I don’t want to give too much away, because it is a mystery and the MacGuffin runs all the way through the six  episodes. But Dolly is larger than life. She’s still on Tinder at her tender age. Whereas her daughter Pearl, who  runs a PI agency, is rather strait-laced, and Dolly appears to be rather frivolous and a little bit out there, an old  hippie really. But she features very heavily in the story-within-a-story, as the episodes unravel themselves, so she  might come across as a little shallow at first, but actually you then realize she’s been covering something up all  the way through, as have most people in the series. 

Would you describe Whitstable almost as being like another character in the series? Oh, without a doubt, I mean, when I first read it I thought it was like a Scandi noir series. It’s set in a very small  town where everybody knows everybody else. They’re either related or they’re neighbors or sisters and brothers,  and it’s a little claustrophobic and as well as being utterly beautiful, even on a rather grey day. And so, it has that  Scandi noir feel. Something’s going on behind the scenes and you’re not quite sure what it is until it’s actually  revealed. I think it’s fascinating.

How do you like Whitstable? What’s special about it? 

I’ve been here several times, I filmed here many years ago for a short film. But I’ve been here lots of times to have oysters, of course. It’s a gorgeous place. I mean, it just feels so lovely, as a Londoner to be by the sea. So, I couldn’t be happier that we’re filming here.  

And how has filming been so far with Covid protocols? 

Well, we’re in unusual times, and we’re working with Covid restrictions, and they’re very, very strict, as they should be. I did one film earlier this year, which was actually about Covid. It’s a whole new way of filming and I feel a bit more used to it, now. Everyone’s in a mask and I’ve got my alcohol hand sanitizer. I’ve got all sorts of gubbins around me. We’re just all happy that we’re working again, to be perfectly honest. So, in that respect, I don’t mind. 

How has it been for your character in the series thus far? Is there anything that you’ve done that you’re really excited about or that you’re looking forward to further down the road? 

I’m excited about all of it, actually. I just think it’s a wonderful script and it keeps you guessing all the time. Because even though it’s episodic and there are various stories going on within each episode, there’s this thread that Dolly is very, very much a part of, that’s running all the way through. So, I’m getting very excited about it day by day,  and it’s a wonderful cast and a fabulous crew, so I couldn’t be happier. 

What do you think about murder mysteries that keeps the public so enthralled? 

I’m an obsessive about murder mysteries. I used to be fanatical about reading everything that PD James wrote and then Ruth Rendell and even as she wrote it in her alter ego, Barbara Vine. I love all the Patricia Highsmith novels. Honestly, I’m just an addict. And I just think particularly for America, when you see a small town like this,  it excites them to see the way English people live, which is slightly different. Or maybe it’s not, maybe it’s the same. I know I love all the Scandi noir dramas – I’ve said it twice now – and it just fascinates me about just even the meals they eat. And because this is the land of oysters, Pearl and I run an oyster bar. The irony is, Dolly hates oysters, but she has to pretend she loves them. So, she eats them and goes, “Oh, they’re delicious” for her customers and then goes into the back and spits them out because she can’t stand them.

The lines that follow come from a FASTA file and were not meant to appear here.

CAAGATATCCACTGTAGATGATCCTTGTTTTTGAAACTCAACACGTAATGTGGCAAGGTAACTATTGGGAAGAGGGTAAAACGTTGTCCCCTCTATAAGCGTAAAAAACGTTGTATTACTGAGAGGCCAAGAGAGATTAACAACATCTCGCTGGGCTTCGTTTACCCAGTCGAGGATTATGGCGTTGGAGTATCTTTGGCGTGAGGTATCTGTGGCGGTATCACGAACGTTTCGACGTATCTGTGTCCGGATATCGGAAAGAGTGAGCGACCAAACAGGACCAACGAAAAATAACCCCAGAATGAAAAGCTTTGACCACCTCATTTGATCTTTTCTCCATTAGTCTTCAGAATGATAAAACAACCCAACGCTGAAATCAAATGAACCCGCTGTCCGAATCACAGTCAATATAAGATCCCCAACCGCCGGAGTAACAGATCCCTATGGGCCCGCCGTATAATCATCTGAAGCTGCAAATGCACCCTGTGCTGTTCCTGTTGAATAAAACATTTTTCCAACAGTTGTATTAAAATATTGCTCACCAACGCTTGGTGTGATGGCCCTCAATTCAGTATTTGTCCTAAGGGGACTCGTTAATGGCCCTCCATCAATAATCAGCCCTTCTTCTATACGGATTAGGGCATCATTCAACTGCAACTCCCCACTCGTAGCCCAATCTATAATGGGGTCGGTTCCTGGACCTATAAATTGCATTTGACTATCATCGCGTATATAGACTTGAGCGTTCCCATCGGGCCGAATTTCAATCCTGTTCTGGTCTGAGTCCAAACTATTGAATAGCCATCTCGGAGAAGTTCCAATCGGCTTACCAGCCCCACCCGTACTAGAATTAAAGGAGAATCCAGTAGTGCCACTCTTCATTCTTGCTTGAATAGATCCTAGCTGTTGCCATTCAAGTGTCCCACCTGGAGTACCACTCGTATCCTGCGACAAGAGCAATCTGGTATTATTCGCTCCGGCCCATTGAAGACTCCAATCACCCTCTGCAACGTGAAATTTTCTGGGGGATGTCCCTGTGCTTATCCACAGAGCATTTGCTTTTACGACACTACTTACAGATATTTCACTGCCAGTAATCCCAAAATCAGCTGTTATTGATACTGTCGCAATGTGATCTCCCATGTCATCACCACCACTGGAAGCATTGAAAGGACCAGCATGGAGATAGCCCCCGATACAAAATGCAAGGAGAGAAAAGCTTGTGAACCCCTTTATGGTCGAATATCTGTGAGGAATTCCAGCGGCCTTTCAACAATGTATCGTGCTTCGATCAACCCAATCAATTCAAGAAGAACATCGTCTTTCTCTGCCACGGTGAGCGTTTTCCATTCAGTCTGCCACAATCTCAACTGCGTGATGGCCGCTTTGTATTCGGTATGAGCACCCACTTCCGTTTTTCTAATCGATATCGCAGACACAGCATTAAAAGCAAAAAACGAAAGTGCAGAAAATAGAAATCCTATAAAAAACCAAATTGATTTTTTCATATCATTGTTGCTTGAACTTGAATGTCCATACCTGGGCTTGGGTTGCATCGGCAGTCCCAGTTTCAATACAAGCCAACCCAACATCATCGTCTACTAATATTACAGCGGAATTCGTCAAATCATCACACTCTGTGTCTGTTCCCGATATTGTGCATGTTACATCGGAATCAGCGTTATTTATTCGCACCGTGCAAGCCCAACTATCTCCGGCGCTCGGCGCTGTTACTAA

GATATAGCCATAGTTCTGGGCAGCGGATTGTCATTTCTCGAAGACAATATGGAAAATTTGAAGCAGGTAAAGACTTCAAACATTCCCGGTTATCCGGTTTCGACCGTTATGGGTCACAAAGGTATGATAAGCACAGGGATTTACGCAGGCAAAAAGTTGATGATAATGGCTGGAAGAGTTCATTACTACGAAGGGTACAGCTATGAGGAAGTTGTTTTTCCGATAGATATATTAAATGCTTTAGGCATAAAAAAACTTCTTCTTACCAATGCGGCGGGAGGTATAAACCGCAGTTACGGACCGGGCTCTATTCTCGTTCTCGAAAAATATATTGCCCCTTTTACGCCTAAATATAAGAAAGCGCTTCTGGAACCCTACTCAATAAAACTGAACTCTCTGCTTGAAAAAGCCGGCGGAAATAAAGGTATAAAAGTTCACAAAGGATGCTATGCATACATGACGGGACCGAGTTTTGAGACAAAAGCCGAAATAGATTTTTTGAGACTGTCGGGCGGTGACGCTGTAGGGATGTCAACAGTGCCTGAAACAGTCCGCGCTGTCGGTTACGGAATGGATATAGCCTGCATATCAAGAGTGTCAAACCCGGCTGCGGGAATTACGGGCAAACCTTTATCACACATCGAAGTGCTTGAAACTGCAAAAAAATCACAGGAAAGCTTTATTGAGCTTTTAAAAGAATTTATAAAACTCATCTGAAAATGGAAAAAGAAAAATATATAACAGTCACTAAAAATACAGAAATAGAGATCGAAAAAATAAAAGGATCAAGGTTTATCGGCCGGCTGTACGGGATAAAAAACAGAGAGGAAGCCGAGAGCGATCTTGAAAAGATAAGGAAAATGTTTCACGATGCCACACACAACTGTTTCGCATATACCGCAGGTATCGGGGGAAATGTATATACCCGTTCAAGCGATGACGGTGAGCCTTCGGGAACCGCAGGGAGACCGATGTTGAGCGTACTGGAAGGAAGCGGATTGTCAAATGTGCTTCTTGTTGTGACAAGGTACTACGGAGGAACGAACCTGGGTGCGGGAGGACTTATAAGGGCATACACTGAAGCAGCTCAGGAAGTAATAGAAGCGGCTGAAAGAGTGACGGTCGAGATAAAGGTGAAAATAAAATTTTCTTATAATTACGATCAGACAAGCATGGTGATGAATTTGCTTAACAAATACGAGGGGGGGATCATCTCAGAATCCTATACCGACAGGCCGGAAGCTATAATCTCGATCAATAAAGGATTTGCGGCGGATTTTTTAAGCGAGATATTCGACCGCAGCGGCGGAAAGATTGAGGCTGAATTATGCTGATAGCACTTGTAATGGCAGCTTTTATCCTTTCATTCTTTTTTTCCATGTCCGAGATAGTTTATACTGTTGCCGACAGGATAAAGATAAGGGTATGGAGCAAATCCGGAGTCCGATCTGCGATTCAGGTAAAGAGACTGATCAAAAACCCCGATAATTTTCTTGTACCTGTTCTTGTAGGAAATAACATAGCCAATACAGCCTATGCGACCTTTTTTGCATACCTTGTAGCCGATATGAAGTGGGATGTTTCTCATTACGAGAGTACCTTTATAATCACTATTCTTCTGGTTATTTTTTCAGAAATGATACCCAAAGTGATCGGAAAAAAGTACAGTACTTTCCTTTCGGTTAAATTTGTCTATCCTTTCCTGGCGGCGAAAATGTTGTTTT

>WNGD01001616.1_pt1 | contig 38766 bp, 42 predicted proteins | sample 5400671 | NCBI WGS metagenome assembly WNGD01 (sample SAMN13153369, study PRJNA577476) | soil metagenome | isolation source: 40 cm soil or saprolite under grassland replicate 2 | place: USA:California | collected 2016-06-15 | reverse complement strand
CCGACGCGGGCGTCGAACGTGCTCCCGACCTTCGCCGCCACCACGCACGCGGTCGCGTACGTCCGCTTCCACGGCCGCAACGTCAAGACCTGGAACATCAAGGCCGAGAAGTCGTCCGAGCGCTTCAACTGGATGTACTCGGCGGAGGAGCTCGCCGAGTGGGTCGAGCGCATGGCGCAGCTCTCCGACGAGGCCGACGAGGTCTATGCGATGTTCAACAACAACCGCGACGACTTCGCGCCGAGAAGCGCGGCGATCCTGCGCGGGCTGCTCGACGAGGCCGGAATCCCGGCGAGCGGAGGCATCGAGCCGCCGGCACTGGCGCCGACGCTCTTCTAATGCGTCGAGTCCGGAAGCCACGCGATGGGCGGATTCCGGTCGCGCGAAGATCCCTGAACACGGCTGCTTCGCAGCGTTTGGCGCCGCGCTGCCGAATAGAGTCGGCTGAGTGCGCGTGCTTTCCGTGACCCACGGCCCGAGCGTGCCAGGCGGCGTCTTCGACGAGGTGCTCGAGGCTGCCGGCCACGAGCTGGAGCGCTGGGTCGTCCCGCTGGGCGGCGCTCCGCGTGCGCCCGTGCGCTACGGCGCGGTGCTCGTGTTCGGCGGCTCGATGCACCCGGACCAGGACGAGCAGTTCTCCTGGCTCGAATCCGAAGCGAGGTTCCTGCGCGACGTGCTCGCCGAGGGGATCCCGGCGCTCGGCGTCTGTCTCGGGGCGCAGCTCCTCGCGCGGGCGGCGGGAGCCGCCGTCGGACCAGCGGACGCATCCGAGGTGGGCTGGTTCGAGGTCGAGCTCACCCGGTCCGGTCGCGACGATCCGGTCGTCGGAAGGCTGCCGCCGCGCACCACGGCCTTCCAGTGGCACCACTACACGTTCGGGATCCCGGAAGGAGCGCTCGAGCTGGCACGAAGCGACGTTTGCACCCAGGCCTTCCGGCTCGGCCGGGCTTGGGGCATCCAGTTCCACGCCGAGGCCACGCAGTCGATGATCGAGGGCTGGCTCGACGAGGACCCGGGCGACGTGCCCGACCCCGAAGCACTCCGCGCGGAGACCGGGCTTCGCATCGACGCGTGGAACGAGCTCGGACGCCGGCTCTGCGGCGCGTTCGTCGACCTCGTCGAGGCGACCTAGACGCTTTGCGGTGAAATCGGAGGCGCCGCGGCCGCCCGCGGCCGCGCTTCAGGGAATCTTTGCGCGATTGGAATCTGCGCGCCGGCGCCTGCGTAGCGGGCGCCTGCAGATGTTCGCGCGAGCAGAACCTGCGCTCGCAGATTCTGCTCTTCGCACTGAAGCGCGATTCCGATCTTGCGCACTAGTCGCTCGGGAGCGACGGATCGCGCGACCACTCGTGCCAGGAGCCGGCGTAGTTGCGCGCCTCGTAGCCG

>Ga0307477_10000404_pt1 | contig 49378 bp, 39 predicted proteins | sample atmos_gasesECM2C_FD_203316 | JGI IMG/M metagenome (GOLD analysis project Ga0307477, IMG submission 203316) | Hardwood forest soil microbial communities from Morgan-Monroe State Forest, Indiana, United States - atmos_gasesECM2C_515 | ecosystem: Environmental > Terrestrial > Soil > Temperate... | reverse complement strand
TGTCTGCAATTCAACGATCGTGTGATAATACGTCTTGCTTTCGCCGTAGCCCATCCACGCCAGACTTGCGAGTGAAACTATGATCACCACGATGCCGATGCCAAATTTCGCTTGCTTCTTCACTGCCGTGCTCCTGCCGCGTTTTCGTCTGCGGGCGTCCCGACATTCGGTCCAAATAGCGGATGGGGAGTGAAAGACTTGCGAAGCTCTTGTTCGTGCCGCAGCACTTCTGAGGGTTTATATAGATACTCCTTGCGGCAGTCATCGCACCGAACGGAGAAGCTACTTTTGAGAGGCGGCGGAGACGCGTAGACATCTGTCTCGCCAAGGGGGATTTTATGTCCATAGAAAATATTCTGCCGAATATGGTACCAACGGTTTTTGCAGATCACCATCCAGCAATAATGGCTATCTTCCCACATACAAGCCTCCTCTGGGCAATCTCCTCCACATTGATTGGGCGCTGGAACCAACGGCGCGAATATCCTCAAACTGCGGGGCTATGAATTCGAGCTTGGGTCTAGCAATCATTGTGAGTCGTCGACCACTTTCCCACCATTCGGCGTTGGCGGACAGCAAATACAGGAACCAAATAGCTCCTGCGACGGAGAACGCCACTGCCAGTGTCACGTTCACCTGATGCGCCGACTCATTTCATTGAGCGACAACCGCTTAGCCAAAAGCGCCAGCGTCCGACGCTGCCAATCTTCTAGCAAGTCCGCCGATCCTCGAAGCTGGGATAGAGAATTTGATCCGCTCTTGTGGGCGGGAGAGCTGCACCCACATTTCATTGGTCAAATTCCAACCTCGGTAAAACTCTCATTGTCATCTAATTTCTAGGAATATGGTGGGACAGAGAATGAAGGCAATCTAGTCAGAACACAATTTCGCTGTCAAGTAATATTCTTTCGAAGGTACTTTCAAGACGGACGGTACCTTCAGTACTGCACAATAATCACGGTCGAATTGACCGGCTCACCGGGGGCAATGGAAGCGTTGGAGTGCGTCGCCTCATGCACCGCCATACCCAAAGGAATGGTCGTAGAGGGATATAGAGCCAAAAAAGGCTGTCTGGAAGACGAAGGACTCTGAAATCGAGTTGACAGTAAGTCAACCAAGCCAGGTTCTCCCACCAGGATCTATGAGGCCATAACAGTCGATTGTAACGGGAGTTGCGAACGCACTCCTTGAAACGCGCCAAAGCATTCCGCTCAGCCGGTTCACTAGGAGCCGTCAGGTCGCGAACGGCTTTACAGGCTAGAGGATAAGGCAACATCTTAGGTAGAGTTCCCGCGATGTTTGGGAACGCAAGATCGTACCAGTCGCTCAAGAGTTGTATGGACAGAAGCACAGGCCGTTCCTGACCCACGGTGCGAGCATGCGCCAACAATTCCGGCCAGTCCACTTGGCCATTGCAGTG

Isobelle Molloy  – “Ruby” 

Can you tell us about your character in Whitstable Pearl? 

Ruby’s a young girl, and throughout the series, we see her go from a damaged girl to a flourishing woman. She’s quite troubled, and she puts her all into everything, the good and the bad. So, we see her go on quite a journey through the series. 

Pearl is kind of like a mother figure to Ruby. She works in Pearl’s restaurant, and they become really connected,  because they go through quite a lot together. 

Would you say that Whitstable is like another character in the series? 

It is like another character, for sure. I think it’s just really beautiful here, and it has such a lovely and communal feel that matches the tone of the series. It’s quite family-oriented, but also has a moody tone that underlines it,  especially in the winter. I love it here.  

How has filming been so far? Have Covid conditions made things more challenging?

It’s been so amazing, a really fun experience, and everyone is so lovely. We’ve had a right laugh. Filming during  Covid has its challenges. It’s getting used to the new normal, but we’re getting through, and if there are restrictions in place, you follow them and do what’s best and safe for everyone.  

So, what’s been the most interesting thing that you’ve had to film so far?  

We did a really intense scene the other day on the beach, where there’s quite a lot going on and my character is in a really troubled place. She’s not in a good state, and so there was lots of crying and screaming and stunts in the sea. We were all freezing all day ‘cause we actually had to go in the sea in all of our costumes! But it was so much fun, very intense. 

How was your lockdown? Did you get cast in Whitstable Pearl during that time? 

It was okay. You know, lockdown is a very strange place to be, but you get through, you do what you have to do.  Lots of self-tape auditions, including for Whitstable Pearl, and script learning and things like that. When this role came up, it really stuck out to me because it was such a great character and it was really something that I could get my teeth into, so I taped for it and then my agent sent it away. And then they asked me to do it in a different accent and I did, and then a few weeks later, I got the call and here we are. 

Whitstable Pearl is set to premiere on AcornTV on March 24.